Testosterone could be the magic weight-loss drug that men are looking for. Then again, it might not. A new study shows that obese men receiving testosterone shots lost weight, but doctors are divided on the value of the results.
Over the course of five years, obese men on hormone replacement therapy lost an average of 35 pounds each. Their body mass index also dropped from 34 to 29, moving them from the obese to overweight category. This coincided with improved cholesterol and triglyceride levels, as well as lower blood pressure.
The results are impressive, but some doctors doubt that it’s time to start ordering testosterone shots for obese men. The preliminary study, presented at the European Congress on Obesity, has yet to appear in a peer-reviewed journal, and was also sponsored by Bayer, which makes testosterone supplements.
Testosterone levels start to drop in most men between the ages of 40 and 50, with some men—like the ones in this study—complaining of symptoms like erectile deficiency, fatigue and lack of energy. Testosterone replacement therapy is sometimes prescribed for these conditions. Low testosterone has also been linked to obesity.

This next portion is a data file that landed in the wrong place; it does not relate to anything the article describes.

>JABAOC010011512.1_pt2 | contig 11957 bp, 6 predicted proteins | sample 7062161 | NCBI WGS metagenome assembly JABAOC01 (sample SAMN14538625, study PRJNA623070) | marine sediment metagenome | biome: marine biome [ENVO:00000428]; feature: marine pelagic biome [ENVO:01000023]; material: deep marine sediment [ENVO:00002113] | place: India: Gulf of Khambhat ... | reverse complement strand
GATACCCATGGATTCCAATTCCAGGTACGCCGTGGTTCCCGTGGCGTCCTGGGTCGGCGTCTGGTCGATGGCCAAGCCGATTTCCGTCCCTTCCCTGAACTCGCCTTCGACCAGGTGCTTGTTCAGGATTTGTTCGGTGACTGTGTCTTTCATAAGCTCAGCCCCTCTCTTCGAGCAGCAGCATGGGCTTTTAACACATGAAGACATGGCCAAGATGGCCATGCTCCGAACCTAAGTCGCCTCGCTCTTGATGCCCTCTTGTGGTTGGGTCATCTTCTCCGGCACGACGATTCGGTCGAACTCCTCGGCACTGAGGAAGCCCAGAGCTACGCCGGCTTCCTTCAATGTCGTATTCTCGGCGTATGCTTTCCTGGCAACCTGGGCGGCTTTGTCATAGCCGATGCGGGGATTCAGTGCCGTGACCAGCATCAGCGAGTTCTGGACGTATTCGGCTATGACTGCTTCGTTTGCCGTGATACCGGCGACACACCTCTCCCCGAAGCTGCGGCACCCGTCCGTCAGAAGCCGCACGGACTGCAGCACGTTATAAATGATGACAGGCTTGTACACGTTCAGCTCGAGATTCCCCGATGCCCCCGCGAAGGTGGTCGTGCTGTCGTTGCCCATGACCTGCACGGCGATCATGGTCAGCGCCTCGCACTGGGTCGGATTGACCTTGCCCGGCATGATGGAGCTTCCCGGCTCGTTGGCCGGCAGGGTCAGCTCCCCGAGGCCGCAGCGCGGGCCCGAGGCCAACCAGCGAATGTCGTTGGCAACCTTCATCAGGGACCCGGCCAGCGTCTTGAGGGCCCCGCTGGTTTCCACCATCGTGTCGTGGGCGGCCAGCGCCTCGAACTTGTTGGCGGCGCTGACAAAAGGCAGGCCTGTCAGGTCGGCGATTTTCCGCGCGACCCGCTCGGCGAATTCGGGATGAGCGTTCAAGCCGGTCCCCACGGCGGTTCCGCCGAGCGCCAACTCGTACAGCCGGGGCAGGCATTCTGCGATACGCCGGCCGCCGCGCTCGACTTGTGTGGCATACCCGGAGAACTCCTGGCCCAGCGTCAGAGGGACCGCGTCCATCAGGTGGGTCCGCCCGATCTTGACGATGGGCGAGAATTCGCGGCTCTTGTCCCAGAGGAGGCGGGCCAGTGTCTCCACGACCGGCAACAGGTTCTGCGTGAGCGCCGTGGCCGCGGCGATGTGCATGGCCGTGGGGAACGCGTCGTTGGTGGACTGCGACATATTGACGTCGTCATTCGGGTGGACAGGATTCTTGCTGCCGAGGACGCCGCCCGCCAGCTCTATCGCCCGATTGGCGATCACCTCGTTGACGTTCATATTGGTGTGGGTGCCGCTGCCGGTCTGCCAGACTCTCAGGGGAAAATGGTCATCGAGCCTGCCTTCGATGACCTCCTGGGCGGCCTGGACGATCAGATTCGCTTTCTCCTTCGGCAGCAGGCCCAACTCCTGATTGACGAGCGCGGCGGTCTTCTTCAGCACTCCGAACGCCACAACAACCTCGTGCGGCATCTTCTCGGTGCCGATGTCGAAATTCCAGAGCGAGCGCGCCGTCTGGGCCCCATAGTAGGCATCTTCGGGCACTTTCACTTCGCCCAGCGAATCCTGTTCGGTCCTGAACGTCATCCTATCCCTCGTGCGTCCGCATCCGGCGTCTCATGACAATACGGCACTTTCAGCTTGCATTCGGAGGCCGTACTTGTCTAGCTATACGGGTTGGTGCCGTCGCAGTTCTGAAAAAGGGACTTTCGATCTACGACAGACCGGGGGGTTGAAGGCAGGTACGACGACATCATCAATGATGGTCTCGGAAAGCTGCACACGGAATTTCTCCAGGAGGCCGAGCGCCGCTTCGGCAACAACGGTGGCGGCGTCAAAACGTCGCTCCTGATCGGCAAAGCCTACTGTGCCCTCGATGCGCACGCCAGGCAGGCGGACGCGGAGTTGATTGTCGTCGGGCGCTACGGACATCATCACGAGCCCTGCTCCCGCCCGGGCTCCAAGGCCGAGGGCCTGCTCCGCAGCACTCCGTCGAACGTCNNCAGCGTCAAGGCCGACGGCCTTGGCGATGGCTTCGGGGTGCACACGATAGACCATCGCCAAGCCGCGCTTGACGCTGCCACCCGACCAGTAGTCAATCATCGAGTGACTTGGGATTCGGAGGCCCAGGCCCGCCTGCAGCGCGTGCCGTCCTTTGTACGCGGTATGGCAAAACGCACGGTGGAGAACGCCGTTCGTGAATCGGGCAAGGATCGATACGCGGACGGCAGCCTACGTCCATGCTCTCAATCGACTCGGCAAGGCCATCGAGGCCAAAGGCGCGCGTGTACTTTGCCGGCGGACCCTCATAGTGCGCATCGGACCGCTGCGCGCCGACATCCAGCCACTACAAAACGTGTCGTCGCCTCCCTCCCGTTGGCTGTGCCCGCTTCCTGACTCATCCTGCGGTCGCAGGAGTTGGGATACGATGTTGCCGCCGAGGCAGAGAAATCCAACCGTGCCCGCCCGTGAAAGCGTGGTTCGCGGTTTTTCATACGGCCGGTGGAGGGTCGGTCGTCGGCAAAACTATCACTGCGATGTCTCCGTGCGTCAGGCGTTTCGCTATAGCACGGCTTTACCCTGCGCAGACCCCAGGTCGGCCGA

In this study, men were prescribed testosterone shots because of their low hormone levels. Researchers also noticed that they lost weight during the study, although it’s unclear whether this is a direct result of the hormone therapy. Normalizing the men’s testosterone levels could have increased their energy levels, which may have led to increased physical activity and weight loss.
The good news is that, in this study, testosterone therapy wasn’t linked to an increased risk of prostate cancer.
It is too soon, however, to say that the hormone is a “miracle weight-loss drug.” Larger, more rigorous studies are needed.